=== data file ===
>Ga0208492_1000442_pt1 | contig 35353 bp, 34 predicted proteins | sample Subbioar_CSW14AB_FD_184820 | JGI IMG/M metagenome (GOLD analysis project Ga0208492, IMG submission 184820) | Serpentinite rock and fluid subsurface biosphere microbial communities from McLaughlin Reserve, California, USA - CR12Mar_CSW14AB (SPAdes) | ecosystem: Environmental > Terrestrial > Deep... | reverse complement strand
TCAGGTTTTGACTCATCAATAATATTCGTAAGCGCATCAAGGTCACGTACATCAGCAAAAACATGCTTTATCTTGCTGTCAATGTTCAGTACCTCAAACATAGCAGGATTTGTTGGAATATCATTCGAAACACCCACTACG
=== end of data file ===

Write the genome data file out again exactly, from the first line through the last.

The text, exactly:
>Ga0208492_1000442_pt1 | contig 35353 bp, 34 predicted proteins | sample Subbioar_CSW14AB_FD_184820 | JGI IMG/M metagenome (GOLD analysis project Ga0208492, IMG submission 184820) | Serpentinite rock and fluid subsurface biosphere microbial communities from McLaughlin Reserve, California, USA - CR12Mar_CSW14AB (SPAdes) | ecosystem: Environmental > Terrestrial > Deep... | reverse complement strand
TCAGGTTTTGACTCATCAATAATATTCGTAAGCGCATCAAGGTCACGTACATCAGCAAAAACATGCTTTATCTTGCTGTCAATGTTCAGTACCTCAAACATAGCAGGATTTGTTGGAATATCATTCGAAACACCCACTACG